No matter what you choose to focus on, the most important thing is that you actually do survey your employees. Without a gauge for how your workplace feels emotionally, you can’t make informed decisions. A company may be doing well today by metrics such as sales revenue or deals won. But this performance won’t be sustainable if people aren’t engaged.
Employee engagement surveys and tools like the PI Employee Experience Survey™ can assist by measuring engagement at both the team and organizational levels. These tools ask questions that map to the job, manager, organization, or team—and even provide customized action plans.
In a steady state, it’s recommended to poll your employees every six months to a year. But in times of major change, you will want to change that to a more frequent interval such as three months. This allows you to see if you’ve made an impact on employee engagement much sooner during a time when morale could be impacted the most.
Prioritize survey answers based on the magnitude, relevance, and breadth of responses. Your team can then determine an appropriate course of action. Document this action plan and update it over time. A formulated plan will help you articulate your rationale and connect next steps. This transparency will often be respected by your employees and will help alleviate major pushback. Check out the activity below to see survey results and setting goals in action.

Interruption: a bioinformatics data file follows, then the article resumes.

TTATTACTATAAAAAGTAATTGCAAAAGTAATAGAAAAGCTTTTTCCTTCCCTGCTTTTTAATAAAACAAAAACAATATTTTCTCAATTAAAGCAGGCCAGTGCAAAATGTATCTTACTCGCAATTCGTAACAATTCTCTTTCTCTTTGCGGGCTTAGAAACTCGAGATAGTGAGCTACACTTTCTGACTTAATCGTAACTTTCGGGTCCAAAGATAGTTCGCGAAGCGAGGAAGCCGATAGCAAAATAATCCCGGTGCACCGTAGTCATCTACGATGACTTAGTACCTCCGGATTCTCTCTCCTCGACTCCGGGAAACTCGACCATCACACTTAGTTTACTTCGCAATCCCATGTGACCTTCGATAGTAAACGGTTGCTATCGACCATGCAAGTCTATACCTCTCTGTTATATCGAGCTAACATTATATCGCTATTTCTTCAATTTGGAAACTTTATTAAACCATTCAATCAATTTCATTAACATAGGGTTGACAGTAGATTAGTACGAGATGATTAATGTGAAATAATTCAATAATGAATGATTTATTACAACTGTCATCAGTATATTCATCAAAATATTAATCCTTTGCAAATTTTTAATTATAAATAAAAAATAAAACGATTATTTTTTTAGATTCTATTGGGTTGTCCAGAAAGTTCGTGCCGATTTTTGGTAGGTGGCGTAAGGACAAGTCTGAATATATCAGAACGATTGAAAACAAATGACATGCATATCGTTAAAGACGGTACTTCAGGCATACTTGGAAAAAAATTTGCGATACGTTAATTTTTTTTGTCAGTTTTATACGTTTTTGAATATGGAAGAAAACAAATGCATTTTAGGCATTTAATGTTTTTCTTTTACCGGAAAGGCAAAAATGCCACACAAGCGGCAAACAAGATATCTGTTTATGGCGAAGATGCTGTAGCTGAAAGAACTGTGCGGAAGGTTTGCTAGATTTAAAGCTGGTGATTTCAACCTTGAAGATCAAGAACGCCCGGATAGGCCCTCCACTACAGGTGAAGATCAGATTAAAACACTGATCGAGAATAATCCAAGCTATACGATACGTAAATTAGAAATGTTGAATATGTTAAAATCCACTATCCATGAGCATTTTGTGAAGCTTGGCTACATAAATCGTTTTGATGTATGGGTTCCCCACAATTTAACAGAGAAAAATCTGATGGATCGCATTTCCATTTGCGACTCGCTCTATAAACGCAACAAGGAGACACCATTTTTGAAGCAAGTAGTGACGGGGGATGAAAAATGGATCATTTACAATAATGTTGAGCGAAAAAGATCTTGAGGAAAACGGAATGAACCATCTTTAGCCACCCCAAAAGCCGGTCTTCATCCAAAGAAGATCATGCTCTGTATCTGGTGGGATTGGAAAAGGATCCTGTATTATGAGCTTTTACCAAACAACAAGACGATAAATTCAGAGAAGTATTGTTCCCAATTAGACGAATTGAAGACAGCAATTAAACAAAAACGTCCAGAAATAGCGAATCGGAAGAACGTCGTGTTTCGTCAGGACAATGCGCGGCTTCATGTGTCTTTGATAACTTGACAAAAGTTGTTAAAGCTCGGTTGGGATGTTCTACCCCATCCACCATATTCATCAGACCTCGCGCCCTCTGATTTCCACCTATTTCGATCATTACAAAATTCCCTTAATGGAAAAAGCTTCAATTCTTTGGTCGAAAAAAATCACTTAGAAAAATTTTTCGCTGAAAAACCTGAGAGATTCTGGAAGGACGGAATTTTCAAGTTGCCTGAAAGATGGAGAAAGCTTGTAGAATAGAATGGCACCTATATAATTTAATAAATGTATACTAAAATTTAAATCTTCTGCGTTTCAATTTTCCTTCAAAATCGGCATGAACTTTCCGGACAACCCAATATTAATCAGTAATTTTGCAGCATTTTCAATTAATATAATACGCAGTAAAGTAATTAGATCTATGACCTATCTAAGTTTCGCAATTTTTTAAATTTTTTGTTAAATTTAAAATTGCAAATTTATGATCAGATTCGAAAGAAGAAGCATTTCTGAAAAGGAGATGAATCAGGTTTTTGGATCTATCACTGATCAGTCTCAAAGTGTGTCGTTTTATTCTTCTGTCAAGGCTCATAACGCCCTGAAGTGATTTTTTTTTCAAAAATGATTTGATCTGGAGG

Try it out!
Once you have your action plan, remember that this plan shouldn’t be considered a checklist but more of a cycle. Organizations must not only come up with these plans but also reflect afterwards and adjust as needed. Engagement is something an organization will have to continuously work on, so put processes in place to check on how teams are doing. Assess if actions are being taken and whether or not they are successful. Empower and support managers to work with their employees and report back on these results. The toggles to the right list a sequence of actions you should take.
Steps after the engagement survey:
This execution team will be responsible for project managing two categories of actions:
- Actions under the responsibility of managers
- Actions under the responsibility of the leadership
Some actions require additional analysis even if taking action quickly is paramount. Gather additional evidence that supports these scores and understand what is causing them so you can address accordingly.
Determine easy ways to demonstrate the survey is being acted on. Quick Hits are:
- Highly visible.
- Applied to the vast majority of employees.
- Presented as a direct result of the survey.
After analysis, develop solutions and plans:
- Clearly document details gathered.
- Document the concerns and solutions.
- Agree on metrics to determined success.
It is key to show employees that their input matters. Provide regular updates on actions being taken and the impact that is made.
An organization, just like you, is constantly growing and changing. But without a support system in place, you’re likely to run into conflict. Measure what truly matters and constantly re-evaluate what you can do better for your employees.